New York Counties
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New York Counties

There are sixty-two counties in the State of New York. The first twelve counties in New York were created immediately after the British annexation of the Dutch colony of New Amsterdam, although two of these counties have since been abolished. The most recent county formation in New York was in 1912, when Bronx County was created from the portions of New York City that had been annexed from Westchester County.

Montgomery County, New York

Montgomery County Education, Geography, and HistoryMontgomery County, New York Courthouse

Montgomery County is a county located in the state of New York. Based on the 2010 census, the population was 50,219. The county seat is Fonda. The county was named in honor of Richard Montgomery, an American Revolutionary War general killed in 1775 at the Battle of Quebec. It was created in 1772 as Tryon County and in 1784 was renamed Montgomery County.

Montgomery County comprises the Amsterdam, NY Micropolitan Statistical Area. The county borders the north and south banks of the Mohawk River.

Etymology - Origin of Montgomery County Name

Named in honor of Major General Richard Montgomery, who was killed in the attack on Quebec in 1775


County QuickFacts: CensusBureau Quick Facts

Montgomery County History

This county was formed from Albany, March 12, 1772, under the name of "Tryon Co". Its name was changed April 2, 1784. Ontario was taken off in 1789, Herkimer, Otsego, and Tioga in 1791, Hamilton in 1816, and Fulton in 1838. It lies on both sides of the Mohawk, centrally distant 39 miles from Albany, and contained 436 sq. mi.

The uplands are finely adapted to pasturage, and dairying forms the leading pursuit. Upon the Mohawk Flats immense quantities of broomcorn are raised. There are several important manufactories in the co., consisting chiefly of woolen goods, carpets, paper, agricultural implements, sash and blinds, and castings. Quarrying is extensively carried on. {Stone from these quarries were used in the construction of canal locks and other public works.}

The principal public works are the Erie Canal, extending along the S. side of the Mohawk, and the N. Y. Central R. R., {Formerly "Schenectady & Utica R. R." The Catskill & Canajoharie R. R., Incorp. in 1830, was opened to Cooksburgh from Catskill at a cost of $400,000. In 1842 it was abandoned, the track sold for $11,000 and taken up.} on the N. bank. A wire suspension bridge crosses the Mohawk at Fort Hunter, and wooden bridges at Amsterdam, Fonda, Canajoharie, Fort Plain, and St. Johnsville. An iron bridge was built at Fort Plain, in 1858.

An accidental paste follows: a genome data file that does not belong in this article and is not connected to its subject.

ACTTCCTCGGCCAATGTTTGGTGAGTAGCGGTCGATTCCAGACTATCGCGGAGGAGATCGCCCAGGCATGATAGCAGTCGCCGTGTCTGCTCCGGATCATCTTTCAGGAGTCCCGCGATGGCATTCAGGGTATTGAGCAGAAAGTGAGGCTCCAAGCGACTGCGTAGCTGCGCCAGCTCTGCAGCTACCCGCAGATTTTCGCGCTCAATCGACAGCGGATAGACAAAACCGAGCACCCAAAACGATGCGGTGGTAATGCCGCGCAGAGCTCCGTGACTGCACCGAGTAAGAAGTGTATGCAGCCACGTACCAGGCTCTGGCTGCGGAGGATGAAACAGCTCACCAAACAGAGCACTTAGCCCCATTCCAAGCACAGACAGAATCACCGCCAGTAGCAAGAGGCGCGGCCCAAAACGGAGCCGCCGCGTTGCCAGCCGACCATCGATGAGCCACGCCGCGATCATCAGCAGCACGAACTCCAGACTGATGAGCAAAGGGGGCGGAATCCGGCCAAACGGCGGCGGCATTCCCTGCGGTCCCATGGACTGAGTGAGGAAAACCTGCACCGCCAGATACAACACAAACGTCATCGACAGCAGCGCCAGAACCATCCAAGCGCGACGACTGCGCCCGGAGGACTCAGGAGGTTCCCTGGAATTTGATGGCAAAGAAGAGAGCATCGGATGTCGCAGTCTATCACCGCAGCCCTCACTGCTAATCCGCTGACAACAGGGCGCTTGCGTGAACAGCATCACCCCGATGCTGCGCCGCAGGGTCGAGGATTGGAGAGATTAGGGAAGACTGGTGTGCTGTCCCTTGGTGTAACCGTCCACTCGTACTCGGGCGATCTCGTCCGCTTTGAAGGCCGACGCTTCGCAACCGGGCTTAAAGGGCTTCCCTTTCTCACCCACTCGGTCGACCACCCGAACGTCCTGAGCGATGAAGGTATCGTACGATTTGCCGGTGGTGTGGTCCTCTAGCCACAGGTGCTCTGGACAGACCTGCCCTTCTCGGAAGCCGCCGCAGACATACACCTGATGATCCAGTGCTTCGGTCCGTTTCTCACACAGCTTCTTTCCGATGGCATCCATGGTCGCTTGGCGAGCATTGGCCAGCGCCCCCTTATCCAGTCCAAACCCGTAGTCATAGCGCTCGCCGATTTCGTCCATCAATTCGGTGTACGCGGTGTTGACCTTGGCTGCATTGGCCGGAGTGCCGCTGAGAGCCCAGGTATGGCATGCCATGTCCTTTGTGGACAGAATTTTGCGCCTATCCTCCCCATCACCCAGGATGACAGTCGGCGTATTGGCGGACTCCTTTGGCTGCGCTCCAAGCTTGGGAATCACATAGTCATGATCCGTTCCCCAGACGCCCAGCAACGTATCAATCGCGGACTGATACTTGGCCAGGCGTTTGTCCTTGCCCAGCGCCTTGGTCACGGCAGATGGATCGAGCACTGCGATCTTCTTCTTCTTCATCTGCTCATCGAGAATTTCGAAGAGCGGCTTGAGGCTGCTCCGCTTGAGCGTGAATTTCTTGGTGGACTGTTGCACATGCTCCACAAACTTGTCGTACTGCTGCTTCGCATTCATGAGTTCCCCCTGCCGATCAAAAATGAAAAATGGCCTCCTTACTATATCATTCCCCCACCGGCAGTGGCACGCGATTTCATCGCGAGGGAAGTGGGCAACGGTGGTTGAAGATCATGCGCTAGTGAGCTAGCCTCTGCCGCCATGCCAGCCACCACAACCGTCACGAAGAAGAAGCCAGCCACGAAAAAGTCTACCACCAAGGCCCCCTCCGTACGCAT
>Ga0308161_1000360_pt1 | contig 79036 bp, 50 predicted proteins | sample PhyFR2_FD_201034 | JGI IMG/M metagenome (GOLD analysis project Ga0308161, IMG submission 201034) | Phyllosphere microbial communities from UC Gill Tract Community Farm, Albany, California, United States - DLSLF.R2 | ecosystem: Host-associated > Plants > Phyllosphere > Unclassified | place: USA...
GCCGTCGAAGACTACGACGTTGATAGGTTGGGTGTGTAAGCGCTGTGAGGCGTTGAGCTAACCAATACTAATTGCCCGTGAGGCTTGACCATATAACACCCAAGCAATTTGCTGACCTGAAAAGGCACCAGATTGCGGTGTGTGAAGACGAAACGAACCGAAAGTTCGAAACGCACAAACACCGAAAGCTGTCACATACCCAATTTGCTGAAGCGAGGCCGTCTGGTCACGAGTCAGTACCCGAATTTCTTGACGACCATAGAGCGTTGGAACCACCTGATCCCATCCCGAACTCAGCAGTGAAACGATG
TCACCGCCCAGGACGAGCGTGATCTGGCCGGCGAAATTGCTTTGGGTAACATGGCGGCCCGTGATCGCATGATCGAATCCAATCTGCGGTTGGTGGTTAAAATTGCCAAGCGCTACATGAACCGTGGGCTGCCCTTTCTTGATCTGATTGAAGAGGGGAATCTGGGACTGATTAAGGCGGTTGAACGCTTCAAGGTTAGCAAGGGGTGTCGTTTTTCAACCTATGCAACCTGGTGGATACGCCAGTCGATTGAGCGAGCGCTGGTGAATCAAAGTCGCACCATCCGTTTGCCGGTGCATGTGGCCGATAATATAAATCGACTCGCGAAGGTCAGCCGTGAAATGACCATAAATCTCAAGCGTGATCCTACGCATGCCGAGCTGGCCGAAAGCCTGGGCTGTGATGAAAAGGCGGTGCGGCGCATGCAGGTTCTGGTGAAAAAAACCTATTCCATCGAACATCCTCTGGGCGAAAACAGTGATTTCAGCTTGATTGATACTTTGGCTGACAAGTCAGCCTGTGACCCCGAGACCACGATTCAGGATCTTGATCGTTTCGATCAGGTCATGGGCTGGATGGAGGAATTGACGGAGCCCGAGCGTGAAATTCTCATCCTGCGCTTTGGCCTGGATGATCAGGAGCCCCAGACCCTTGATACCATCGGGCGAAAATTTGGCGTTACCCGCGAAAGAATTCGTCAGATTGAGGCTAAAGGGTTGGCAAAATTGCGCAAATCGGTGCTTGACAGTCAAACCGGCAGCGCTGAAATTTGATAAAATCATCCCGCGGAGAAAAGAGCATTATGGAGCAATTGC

The county seat is located at Fonda, a pleasant village on the Mohawk built on the site of the ancient Dutch settlement of "Caughnawaga." The courthouse is a fine brick edifice, containing the usual co. offices. The jail is a stone building, adjacent to the courthouse. The co. poorhouse is located upon a farm of 150 acres situated in Glen, about 3 mi. E. of Fonda. The building is old and poor, and has few arrangements for the health, comfort, or convenience of its inmates. The average number of inmates is 125. The farm yields a revenue of $1,000. [Extracted from "Gazetteer of the State of New York", by J. H. French, 1860, the section on Herkimer County.

Tryon County, as Montgomery County was originally known, was set off from Albany County in 1772 on the petition of Sir William Johnson and named Tryon in honor of his friend, the Colonial Governor William Tryon. Johnstown was set up as the county seat. After the close of the Revolutionary War, the name of the county was changed to Montgomery in honor of General Richard Montgomery. All the land south of Oneida Lake and west of Utica to the present city of Buffalo was named Whitestown, in honor of early pioneer Hugh White, and was added to Montgomery County.

Geography: Land and Water

Montgomery County is located in the central part of the state, west of the city of Schenectady and northwest of Albany.

As reported by the Census Bureau, the county has a total area of 410 square miles (1,063 km2), of which, 405 square miles (1,048 km2) of it is land and 6 square miles (14 km2) of it (1.34%) is water.

Neighboring Counties

Bordering counties are as follows:

  • Fulton County, New York - north
  • Saratoga County, New York - east
  • Schenectady County, New York - east
  • Schoharie County, New York - south
  • Otsego County, New York - southwest
  • Herkimer County, New York - west


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